Reaching New Students
One HBCU in North Carolina is expanding its reach to the West Coast by establishing the HBCU Urban Access Hub. St. Augustine’s University’s new program is an innovative collaboration with community colleges across the country to provide students with a pipeline to a four-year education where there is no HBCU.
“Expanding to Fresno, California, makes sense,” said Dr. Christine Johnson McPhail, President of Saint Augustine’s University. “I consider Fresno my second home. I graduated from Fresno City College and Fresno State University. So, this is my way of giving back to a place that has given me so much.”
Designing Bright Futures
Don’t call it a comeback, but art programs are gaining a stronger spotlight at several HBCUs. As The New York Times reports, “after decades of being underfunded, HBCUs see an opportunity to expand their offerings and foster a new generation of artists.”
Studio art programs are typically the most expensive for a university or college to run, which often leads to many institutions shrinking or cutting the programs. However, the recent appetite for Black American art has led to a commercial boom. A $15.3 million sale of North Carolina Central alum Ernie Barnes’s 1976 “Sugar Shack” at Christie’s is evidence; the painting sold for nearly 80 times more than the presale estimate.
HBCU museums are feeling the impact of this widespread appeal in the form of frequent requests for loans. “We actually turn down more loan requests than we accept,” said Dr. Lisa E. Farrington, an art historian and Howard alumna who served as associate dean of fine arts and director of the Howard University Gallery of Art.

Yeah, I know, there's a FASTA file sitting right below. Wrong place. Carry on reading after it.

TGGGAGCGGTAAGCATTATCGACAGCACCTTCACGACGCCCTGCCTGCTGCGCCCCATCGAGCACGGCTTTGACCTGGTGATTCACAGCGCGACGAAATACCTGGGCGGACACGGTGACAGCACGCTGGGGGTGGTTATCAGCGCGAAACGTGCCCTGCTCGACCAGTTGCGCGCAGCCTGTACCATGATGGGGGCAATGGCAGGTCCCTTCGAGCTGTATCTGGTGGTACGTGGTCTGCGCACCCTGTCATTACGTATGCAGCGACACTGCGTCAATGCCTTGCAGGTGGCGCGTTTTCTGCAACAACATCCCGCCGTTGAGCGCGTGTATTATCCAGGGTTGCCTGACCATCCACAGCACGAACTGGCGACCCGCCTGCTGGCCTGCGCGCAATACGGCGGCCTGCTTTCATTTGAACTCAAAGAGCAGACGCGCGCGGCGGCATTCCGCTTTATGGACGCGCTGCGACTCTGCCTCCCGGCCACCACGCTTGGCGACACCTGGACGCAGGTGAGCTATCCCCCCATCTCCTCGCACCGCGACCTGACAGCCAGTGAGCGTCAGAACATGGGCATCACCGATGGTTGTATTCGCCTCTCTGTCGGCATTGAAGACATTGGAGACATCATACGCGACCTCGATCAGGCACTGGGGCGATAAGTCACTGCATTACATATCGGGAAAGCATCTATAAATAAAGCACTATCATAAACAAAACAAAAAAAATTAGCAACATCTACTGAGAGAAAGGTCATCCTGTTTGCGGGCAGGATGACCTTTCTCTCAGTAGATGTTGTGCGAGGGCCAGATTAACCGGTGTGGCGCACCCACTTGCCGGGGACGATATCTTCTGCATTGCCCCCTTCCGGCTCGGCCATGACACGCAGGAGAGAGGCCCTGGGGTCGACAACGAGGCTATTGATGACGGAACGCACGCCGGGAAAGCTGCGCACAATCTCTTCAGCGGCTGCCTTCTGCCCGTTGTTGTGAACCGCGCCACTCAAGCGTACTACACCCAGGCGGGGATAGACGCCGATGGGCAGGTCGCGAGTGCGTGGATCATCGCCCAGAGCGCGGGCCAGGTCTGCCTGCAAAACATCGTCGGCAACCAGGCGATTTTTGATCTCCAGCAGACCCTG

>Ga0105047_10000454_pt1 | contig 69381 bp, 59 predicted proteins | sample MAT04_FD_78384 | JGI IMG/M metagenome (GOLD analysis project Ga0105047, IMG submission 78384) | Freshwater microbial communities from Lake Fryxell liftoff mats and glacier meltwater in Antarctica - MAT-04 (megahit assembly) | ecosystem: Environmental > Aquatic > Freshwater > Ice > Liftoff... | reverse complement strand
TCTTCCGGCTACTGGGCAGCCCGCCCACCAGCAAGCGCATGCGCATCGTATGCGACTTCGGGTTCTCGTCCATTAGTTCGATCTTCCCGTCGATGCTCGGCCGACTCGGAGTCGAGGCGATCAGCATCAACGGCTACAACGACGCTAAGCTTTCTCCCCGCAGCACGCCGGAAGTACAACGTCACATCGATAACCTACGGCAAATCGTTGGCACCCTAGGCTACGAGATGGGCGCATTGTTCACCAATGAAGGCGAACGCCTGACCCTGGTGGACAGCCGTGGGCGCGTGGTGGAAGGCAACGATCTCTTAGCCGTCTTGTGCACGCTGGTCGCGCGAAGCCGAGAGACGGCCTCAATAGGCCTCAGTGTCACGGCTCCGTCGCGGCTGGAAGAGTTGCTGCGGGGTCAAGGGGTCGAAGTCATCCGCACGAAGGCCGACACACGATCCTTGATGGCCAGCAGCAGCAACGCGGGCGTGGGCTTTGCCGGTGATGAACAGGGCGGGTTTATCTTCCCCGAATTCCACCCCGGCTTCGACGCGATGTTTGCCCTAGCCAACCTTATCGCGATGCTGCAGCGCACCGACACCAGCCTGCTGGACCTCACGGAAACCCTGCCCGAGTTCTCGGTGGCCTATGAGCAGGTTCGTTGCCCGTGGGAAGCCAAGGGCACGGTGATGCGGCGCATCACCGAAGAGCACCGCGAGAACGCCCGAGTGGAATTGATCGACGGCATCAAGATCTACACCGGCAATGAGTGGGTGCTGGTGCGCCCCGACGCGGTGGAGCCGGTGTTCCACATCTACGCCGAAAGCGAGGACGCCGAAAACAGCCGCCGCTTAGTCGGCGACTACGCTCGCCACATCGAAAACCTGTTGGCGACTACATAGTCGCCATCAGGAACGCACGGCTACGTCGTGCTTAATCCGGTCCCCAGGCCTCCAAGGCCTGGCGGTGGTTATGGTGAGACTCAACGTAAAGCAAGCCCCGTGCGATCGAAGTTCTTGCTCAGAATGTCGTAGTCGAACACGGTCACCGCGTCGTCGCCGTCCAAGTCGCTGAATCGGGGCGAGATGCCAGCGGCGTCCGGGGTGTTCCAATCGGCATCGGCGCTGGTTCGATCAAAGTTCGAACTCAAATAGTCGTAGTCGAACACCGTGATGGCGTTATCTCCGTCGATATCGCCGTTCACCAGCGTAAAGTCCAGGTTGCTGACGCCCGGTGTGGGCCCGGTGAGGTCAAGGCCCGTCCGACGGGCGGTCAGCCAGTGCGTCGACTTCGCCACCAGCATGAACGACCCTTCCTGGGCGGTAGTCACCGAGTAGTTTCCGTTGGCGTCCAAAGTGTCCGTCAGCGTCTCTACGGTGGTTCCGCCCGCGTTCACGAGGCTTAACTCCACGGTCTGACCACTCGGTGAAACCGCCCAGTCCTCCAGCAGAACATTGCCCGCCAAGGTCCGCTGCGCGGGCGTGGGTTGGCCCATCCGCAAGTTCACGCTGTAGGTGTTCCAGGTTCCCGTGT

And the world’s most famous mouse is giving back and boosting creativing at the Mecca in a big way. The Walt Disney Company has announced the launch of the Disney Storytellers Fund at the Cathy Hughes School of Communications and the Chadwick A. Boseman College of Fine Arts at Howard University. The goal is to support creative student projects and increase students’ marketability for future careers.
The Disney Storytellers Fund will provide stipends from $25,000 up to $60,000 to individual students or groups of students for projects focused on “storytelling” through a variety of media, including animation, gaming, journalism, virtual reality and more.
“The mission of journalism has not changed nor has the creativity of filmmakers, but the platforms to tell stories have changed significantly,” said Gracie Lawson-Borders, dean of the Cathy Hughes School of Communications. “The Disney Storytellers Fund lets today’s journalists and filmmakers use contemporary tools to do what pioneers like Ida B. Wells and Oscar Micheaux have always done – tell the stories that inform the public.”
The Fund will be launched in 2022-2023.
This news roundup focuses on the trends impacting Historically Black Colleges and Universities (HBCU) and other Minority Serving Institutions (MSI). Each month, we highlight the policy, process and programmatic changes happening nationally and among these institutions and how the colleges and universities are responding to them.